|Wu RD, Lin LF. Clinical observation on wrist-ankle acupuncture for treatment of paroxysmal supraventricular tachycardia. [Article in Chinese]. Zhongguo Zhen Jiu. 2006 Dec;26(12):854-6.||A randomised controlled trial that looked at the therapeutic effect and prognosis of wrist-ankle acupuncture for the treatment of paroxysmal supraventricular tachycardia. A total of 95 patients were allocated to wrist-ankle acupuncture group or diltiazem. The total effective rate was better in the acupuncture group than the diltiazem group (81.8% vs. 54.0%), with a significant difference between the two groups (p<0.05). The long-term therapeutic effect was better in the acupuncture group than the diltiazem group. The researchers concluded that wrist-ankle acupuncture has a therapeutic effect on paroxysmal supraventricular tachycardia.|
|Wang H et al. Effects of acupuncture on heart rate variability in beagles; preliminary results. Evid Based Complement Alternat Med. 2013;2013:419212.||An animal study that measured heart rate variability in beagles and the effects of acupuncture. Electrocardiograms were recorded during bilateral body acupuncture on the Neiguan point. The researchers’ findings showed that acupuncture can mediate the heart rate variability even after pharmaceutical blocking of autonomic function.|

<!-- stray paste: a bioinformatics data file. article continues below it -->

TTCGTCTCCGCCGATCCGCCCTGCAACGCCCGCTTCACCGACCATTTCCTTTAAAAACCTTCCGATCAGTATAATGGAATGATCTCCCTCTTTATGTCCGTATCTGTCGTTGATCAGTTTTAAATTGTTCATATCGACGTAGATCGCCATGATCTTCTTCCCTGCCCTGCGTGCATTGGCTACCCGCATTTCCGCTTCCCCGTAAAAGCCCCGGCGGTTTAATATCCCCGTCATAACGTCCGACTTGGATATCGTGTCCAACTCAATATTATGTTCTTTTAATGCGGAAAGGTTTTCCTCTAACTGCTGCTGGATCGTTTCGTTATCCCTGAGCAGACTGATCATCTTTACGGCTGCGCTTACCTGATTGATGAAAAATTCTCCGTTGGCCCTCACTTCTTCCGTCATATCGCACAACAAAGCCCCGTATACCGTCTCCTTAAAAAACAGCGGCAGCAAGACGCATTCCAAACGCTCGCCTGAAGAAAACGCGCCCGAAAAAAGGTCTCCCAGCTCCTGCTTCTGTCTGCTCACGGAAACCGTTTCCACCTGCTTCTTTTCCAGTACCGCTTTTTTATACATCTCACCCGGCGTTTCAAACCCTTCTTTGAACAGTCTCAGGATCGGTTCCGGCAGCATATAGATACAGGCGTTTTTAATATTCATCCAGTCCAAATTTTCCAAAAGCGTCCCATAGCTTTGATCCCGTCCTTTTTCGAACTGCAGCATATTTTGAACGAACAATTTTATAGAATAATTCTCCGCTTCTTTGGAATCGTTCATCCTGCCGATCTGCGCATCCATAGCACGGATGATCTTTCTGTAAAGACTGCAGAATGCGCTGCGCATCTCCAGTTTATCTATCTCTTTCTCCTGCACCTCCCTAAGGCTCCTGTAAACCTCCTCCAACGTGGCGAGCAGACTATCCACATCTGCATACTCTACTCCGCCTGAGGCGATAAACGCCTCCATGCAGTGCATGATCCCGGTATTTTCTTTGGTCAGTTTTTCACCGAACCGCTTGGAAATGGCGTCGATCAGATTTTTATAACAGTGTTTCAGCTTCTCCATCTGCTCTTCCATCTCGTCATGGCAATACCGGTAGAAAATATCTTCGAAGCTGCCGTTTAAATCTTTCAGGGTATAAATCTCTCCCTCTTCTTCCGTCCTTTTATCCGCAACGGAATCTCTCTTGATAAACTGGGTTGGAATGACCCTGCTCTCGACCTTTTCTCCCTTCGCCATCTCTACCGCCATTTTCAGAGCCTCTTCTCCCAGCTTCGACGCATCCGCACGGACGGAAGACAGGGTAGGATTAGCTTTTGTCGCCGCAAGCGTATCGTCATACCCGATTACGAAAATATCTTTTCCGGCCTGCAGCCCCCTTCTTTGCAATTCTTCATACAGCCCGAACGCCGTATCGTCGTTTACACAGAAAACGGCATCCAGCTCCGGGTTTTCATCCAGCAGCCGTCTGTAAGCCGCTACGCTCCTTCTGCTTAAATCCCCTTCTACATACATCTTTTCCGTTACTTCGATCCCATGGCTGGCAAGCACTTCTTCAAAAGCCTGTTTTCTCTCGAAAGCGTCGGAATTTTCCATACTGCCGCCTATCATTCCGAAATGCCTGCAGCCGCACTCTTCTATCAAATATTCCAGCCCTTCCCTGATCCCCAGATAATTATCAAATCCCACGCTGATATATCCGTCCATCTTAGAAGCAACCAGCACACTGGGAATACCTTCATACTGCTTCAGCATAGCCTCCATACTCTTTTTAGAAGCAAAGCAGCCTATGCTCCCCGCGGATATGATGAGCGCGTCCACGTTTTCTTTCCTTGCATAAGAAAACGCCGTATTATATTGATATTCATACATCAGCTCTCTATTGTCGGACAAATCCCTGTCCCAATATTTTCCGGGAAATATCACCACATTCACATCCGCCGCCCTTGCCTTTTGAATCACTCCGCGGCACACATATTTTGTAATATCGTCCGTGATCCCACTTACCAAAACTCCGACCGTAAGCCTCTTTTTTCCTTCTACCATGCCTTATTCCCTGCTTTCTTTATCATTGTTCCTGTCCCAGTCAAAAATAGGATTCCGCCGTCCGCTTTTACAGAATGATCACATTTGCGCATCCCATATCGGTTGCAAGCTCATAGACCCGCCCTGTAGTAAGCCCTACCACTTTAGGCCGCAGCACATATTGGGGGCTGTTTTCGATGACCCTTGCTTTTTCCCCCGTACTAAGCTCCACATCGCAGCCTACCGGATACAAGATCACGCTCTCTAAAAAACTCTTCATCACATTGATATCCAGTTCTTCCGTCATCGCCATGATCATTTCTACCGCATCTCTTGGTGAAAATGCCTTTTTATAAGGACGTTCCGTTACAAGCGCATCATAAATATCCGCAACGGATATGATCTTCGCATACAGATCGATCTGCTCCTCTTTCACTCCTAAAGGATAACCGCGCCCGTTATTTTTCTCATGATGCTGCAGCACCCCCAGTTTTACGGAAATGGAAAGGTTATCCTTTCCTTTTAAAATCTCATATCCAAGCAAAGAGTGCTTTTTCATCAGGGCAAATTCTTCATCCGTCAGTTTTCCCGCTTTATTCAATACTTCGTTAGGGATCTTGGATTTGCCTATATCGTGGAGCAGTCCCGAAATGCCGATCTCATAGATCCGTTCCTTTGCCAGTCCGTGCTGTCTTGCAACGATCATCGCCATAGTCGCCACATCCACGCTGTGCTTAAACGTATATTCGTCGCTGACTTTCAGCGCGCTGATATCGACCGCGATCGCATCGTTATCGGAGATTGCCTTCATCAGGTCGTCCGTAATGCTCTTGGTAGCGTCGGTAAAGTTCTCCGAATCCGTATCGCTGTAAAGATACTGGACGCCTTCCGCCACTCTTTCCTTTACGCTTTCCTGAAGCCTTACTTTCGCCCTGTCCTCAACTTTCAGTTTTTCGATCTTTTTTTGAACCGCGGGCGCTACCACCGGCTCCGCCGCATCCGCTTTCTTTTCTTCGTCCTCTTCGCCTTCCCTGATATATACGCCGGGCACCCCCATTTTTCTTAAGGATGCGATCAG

|Ni X et al. Cardioprotective effect of transcutaneous electric acupoint stimulation in the pediatric cardiac patients: a randomized controlled clinical trial. Paediatr Anaesth. 2012;22(8):805-11.||A randomised controlled trial that looked at the effects of transcutaneous electric acupoint stimulation (TEAS) on acute myocardial injury from paediatric open-heart surgery. It included 70 children, aged 2-12 years, with congenital heart defects scheduled for surgical repair. They were allocated to TEAS or a control group. Compared with the control group, the mean 24hour serum cardiac troponin I (cTnI) levels (the primary end point) were significantly lower in the TEAS group at 8 hours (p=0.043) and 24 hours (p=0.046) after aortic unclamping. The duration of ventilation (p=0.004) and length of ICU stay (p=0.032) were significantly longer in the control group than in the TEAS group. There was a significant difference in the release of C-reactive protein at 8 hours (p=0.039) between the two groups, whereas the values for cytokines were not significant. The researchers concluded that TEAS is effective for minimising myocardial injury in children having cardiac surgery. The beneficial effects may be partially associated with reduced cTnI and C-reactive protein levels in the early postoperative period.|